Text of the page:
There are already many applications for genomics in nursing, with more emerging all the time. Some examples are outlined below.
Family history and early screening
Many people have a family history of a condition – for example, breast cancer or cystic fibrosis. In some of these cases, screening and/or genomic testing can be offered to family members who may have an increased chance of developing a condition. As early screening can save lives and allow early intervention, it is vital that anyone who may benefit is referred for genomic testing. The number of conditions and cancers for which testing and screening are offered is growing all the time. Your patients may be eligible for testing now or next year when they weren’t previously.
Trying to find answers for patients and families
There are around 7,000 rare diseases and many of these are undiagnosed. Undiagnosed rare disease usually affect children, although there are also adults who are yet to receive a diagnosis. Advances are being made in this area all the time, and a new technology known as next-generation sequencing now allows us to sequence the whole human genome (a process known as whole genome sequencing) much more cheaply and quickly than ever before. Increasing numbers of people will be eligible for testing through the new GMS, with the aim of finding answers for more patients.
New advances in common conditions
It isn’t just rare diseases that are benefiting from advances in genomics. Increasingly, genomic testing is being used to better diagnose and/or sub-type common conditions, too. One example of this is monogenic diabetes, which is diagnosed by genomic test and for which a different form of treatment and management is used.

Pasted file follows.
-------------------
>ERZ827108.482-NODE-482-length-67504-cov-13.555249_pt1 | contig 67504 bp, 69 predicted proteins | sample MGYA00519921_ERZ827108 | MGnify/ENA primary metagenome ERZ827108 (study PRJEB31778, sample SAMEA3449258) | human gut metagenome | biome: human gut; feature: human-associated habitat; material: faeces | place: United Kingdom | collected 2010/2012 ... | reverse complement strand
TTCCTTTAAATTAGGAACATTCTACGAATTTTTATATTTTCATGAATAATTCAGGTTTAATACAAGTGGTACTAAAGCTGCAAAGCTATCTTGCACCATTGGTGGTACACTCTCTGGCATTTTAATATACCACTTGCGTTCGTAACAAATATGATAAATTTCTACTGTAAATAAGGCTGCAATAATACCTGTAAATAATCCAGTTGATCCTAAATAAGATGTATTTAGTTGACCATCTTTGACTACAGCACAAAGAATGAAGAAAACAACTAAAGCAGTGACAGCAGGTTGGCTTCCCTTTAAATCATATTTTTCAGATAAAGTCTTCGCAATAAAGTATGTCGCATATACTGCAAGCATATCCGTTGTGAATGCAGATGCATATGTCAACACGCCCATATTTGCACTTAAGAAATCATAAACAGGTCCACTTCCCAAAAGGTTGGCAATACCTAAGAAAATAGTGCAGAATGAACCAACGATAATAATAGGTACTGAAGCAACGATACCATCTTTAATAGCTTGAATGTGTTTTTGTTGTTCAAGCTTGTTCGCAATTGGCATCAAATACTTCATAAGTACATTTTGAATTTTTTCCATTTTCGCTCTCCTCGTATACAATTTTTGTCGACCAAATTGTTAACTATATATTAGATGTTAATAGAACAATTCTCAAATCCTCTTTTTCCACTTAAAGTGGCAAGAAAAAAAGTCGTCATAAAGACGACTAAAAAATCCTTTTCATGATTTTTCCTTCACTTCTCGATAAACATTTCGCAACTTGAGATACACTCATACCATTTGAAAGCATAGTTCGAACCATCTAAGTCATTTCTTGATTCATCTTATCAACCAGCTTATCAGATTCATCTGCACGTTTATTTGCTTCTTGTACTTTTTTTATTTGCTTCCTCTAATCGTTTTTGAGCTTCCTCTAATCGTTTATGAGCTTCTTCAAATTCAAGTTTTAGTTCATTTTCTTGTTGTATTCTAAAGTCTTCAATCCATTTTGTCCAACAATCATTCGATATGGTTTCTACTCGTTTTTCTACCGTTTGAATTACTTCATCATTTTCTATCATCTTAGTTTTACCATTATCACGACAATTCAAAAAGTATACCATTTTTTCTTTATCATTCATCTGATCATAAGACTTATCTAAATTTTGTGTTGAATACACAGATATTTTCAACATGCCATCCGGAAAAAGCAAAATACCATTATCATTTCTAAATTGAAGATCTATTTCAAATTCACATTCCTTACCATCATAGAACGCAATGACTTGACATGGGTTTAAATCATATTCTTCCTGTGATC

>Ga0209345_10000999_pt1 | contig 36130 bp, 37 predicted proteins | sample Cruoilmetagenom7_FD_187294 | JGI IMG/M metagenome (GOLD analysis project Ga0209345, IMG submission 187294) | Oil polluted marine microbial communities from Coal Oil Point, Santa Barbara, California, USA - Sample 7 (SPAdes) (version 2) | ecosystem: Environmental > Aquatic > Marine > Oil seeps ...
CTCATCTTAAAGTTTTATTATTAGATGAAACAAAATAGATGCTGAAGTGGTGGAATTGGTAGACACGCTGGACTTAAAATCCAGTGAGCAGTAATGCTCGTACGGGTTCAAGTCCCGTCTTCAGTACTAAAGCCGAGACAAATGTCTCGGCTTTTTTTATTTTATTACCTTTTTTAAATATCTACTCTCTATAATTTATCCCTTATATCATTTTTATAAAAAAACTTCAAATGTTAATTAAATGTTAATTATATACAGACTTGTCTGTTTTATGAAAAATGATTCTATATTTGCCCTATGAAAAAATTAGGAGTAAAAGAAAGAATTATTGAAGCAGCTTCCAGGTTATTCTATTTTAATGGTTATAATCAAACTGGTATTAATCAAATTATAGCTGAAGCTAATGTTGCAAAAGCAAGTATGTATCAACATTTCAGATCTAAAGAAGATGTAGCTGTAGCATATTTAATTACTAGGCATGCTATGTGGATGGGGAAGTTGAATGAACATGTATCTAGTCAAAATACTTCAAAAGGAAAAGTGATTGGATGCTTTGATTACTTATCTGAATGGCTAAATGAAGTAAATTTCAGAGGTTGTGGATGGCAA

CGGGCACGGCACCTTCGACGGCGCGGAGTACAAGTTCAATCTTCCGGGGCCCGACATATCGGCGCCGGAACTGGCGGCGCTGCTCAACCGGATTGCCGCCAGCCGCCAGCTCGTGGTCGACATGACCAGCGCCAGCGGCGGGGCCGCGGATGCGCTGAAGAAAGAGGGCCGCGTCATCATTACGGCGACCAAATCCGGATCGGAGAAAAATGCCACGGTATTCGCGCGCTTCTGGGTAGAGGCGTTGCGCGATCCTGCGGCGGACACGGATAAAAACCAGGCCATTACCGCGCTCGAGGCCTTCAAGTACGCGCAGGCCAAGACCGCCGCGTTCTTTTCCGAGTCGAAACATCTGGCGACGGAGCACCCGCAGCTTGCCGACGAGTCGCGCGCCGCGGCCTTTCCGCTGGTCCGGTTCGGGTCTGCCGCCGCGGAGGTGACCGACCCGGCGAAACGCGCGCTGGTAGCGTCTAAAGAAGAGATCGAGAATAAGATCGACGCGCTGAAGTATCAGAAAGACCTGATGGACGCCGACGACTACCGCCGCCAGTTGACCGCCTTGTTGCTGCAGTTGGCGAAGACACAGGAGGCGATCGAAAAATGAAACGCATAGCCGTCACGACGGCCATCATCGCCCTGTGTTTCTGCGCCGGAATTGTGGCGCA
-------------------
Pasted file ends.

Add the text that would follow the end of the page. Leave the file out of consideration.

Genomic data – that is, information about the DNA of a person or organism – can sometimes enable us to target treatment. For example, many patients receive cancer treatment that is targeted to the genetic mutations within the DNA of their tumour cells, while other medications target the specific DNA mutations of a bacteria – for example, in some cases of TB. In other instances, the genetics of a person themselves can be analysed to see how (and if) they will respond to medication before it is given. This is known as pharmacogenomics and is an area of growth in healthcare.
In order for the great advances that have been made in genomic technology to truly benefit our patients, we need to continue to find new links between genes and disease. There are many opportunities for nurses to be part of research or simply to refer patients who may be eligible for particular research projects. Ultimately, it’s all of our responsibility to take part in the genomics revolution.